Camera Operation Exercise

Depth of Field and Shutter: controls, physics, and strategies

Catching light in a box

What you should know about your camera:
Explore the controls menus so you can set the resolution and the format-RAW, JPEG, or both.
Set the ISO and white balance. Find the mode switch for manual, aperture priority, shutter priority, and program.

Find the controls to turn auto-focus on and off, and stabilization, if you have it.

The Internet is alive with photo tutorials. You can find several versions of every technique. One is bound to make sense.

Here are some sources you might try out:

https://www.youtube.com/user/DylanABennett?feature=watch

http://photographylife.com/iso-shutter-speed-and-aperture-for-beginners

http://www.cambridgeincolour.com/tutorials/camera-exposure.htm

http://www.goldfries.com/photography/digital-slr-beginner-understanding-shutter-speed-aperture-and-iso/

http://www.exposureguide.com/

http://www.geofflawrence.com/photography_tutorials.html

The Slo-Mo Guys show how shutters work http://petapixel.com/2015/01/29/exploring-dslr-shutters-work-10000-frames-per-second/
http://www.goldfries.com/photography/digital-slr-beginner-understanding-shutter-speed-aperture-and-iso/

Video:
Vimeo school’s choosing a camera:
https://vimeo.com/blog/post/video-101-choosing-a-camera

Skills used in this exercise

Focusing

Depth of field

Modes of operation

Stabilization options

Exposure Triangle

Framing

Become familiar with the language of compositions. Refer to Vimeoschool, http://vimeo.com/13362257
The typical terms are:

  1. Wide shot
  2. Medium shot
  3. Close-up shot
  4. Extreme close-up of details; i.e. hands, tools, feet, etc.

The shutter and aperture relationship

The lens aperture controls the depth of field, or depth of focus. The shutter controls the length of time for the exposure.

A bigger f-stop number=smaller aperture opening. The typical full stop numbers are 1.4, 2.0, 2.8, 4.0, 5.6, 8, 11, 16, 22, and 32. You double, or halve, the shutter speeds for each f-stop change.

The exposures should retain the same brightness if you change both aperture and shutter in full stops.

For example: if you shot at f5.6 with 1/30 sec. shutter, switching to f8 would require 1/15 sec.; f11 would require 1/8 sec.; and f16 would require 1/4...and so on.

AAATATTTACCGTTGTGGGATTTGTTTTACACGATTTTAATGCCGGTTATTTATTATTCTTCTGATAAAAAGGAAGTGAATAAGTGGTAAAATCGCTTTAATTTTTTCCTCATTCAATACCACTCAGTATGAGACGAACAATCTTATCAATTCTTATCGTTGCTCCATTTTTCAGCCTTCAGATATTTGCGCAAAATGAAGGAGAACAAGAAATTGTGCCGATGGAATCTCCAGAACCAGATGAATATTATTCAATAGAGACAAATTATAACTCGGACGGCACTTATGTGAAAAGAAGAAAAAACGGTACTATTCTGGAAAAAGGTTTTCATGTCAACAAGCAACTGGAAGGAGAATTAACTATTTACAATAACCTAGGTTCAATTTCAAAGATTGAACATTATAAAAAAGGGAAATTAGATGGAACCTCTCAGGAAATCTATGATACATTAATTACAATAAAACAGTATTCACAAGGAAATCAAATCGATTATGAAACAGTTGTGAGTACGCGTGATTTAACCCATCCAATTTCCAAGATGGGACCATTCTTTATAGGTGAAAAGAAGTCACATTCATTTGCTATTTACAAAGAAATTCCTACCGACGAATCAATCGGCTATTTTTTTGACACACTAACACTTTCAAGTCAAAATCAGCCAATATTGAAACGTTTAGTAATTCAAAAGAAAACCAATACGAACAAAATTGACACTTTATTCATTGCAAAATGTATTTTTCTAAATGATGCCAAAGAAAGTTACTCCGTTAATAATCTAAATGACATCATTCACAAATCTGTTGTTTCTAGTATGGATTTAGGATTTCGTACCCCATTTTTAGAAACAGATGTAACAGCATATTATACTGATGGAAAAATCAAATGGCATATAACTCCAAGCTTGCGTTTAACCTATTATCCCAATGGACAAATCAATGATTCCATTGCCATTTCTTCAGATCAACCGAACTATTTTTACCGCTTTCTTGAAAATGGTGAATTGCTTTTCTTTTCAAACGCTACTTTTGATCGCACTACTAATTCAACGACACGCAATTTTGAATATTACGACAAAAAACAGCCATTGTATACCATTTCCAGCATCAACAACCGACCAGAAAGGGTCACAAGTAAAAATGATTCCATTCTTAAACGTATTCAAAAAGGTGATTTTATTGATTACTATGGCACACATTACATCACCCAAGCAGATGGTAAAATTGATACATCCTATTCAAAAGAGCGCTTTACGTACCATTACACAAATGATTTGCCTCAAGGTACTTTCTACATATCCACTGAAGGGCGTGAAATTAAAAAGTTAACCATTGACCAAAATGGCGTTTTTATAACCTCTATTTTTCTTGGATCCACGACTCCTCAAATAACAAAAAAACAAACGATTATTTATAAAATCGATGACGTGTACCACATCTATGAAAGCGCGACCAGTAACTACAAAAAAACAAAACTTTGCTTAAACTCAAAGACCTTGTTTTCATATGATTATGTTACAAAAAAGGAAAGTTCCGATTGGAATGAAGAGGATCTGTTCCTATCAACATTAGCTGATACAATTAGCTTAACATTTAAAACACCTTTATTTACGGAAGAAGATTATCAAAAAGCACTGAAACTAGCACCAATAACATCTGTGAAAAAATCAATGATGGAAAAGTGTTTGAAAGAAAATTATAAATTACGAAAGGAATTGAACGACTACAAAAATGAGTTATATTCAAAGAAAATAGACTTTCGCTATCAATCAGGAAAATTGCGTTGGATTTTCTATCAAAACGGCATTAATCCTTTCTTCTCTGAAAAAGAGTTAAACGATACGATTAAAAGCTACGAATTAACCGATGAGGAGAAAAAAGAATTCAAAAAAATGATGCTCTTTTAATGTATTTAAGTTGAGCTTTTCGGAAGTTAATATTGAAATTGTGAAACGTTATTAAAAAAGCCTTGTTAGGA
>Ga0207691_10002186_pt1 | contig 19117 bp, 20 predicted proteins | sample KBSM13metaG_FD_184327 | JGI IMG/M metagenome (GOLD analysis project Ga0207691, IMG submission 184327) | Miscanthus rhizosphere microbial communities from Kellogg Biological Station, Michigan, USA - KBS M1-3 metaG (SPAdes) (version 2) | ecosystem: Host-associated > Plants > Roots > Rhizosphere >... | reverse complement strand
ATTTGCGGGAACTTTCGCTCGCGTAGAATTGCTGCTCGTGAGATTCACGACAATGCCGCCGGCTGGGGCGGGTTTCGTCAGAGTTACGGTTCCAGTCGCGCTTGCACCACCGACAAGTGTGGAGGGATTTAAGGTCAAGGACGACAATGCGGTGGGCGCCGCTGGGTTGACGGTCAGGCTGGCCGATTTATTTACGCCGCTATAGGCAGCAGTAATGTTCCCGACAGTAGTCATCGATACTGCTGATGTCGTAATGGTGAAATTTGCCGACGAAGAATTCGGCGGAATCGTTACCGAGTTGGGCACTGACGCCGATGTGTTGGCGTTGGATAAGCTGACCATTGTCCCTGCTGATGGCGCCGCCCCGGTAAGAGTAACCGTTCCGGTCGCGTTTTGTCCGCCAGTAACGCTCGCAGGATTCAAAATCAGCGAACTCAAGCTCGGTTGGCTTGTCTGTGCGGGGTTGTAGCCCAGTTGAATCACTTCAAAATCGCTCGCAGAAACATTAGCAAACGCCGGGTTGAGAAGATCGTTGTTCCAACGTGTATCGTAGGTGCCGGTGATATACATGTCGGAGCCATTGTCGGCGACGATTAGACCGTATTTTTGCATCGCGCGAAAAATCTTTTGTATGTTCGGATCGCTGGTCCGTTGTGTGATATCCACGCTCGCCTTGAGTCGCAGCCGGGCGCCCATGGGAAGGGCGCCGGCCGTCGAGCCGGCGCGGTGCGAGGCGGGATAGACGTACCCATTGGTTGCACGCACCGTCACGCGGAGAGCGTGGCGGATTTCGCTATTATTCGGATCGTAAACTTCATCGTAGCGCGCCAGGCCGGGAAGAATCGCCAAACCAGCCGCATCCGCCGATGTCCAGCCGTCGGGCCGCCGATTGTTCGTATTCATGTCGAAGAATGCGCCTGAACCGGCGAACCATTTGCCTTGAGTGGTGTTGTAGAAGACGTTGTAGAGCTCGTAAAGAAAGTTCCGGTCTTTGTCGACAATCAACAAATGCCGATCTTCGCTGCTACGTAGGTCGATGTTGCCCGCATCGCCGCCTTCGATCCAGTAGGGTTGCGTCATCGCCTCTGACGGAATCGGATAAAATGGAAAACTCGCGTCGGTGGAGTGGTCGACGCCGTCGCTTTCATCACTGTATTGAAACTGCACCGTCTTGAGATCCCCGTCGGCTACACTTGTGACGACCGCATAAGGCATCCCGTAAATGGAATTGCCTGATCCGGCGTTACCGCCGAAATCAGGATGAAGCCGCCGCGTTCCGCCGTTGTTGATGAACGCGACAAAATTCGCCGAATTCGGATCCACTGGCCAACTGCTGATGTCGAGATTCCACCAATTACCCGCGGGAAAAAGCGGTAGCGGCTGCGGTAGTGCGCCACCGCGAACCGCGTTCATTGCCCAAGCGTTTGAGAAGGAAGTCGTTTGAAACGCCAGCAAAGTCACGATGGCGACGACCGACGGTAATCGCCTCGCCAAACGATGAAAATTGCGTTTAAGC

Examine the effect f-stops have on your images. How did the sharpness vary? Take note of the shutter speed; how much does the subject or camera movement during the shutter opening affect the sharpness of the images?

The Exercise: create test shots

Work with 4 or 5 teammates to shoot these exercises. Take turns shooting and being the models. The goal is everyone in the group can operate the camera controls and can get a sign-off on the skills list for those items.

Take turns with these set-ups to allow everyone a chance to shoot their own examples of the shots described below.

Choose a location to shoot where you have plenty of depth; at least 15 feet. Using a tripod-mounted camera with manual controls. Set the ISO, shutter and aperture to create these demonstration shots:

Depth of field series

Arrange the models from close to far from the camera.

  1. Everyone is in pretty sharp focus. (Small f-stop)
  2. The person nearest the camera is in sharp focus and the others are out of focus and blurry.

Shutter and motion series

Have the models move during the exposure; walking, turning, moving hands...don't get extreme and hurt someone.

  1. All motion in the scene is frozen and sharp.
  2. Background is sharp and the subject is in motion and blurred.
  3. Follow the motion with the camera so a walking subject is sharp and people in the background blur.

Place your 5 final shots into the InDesign template file provided in Pickup; and make a PDF-X1a to turn in to Dropoff.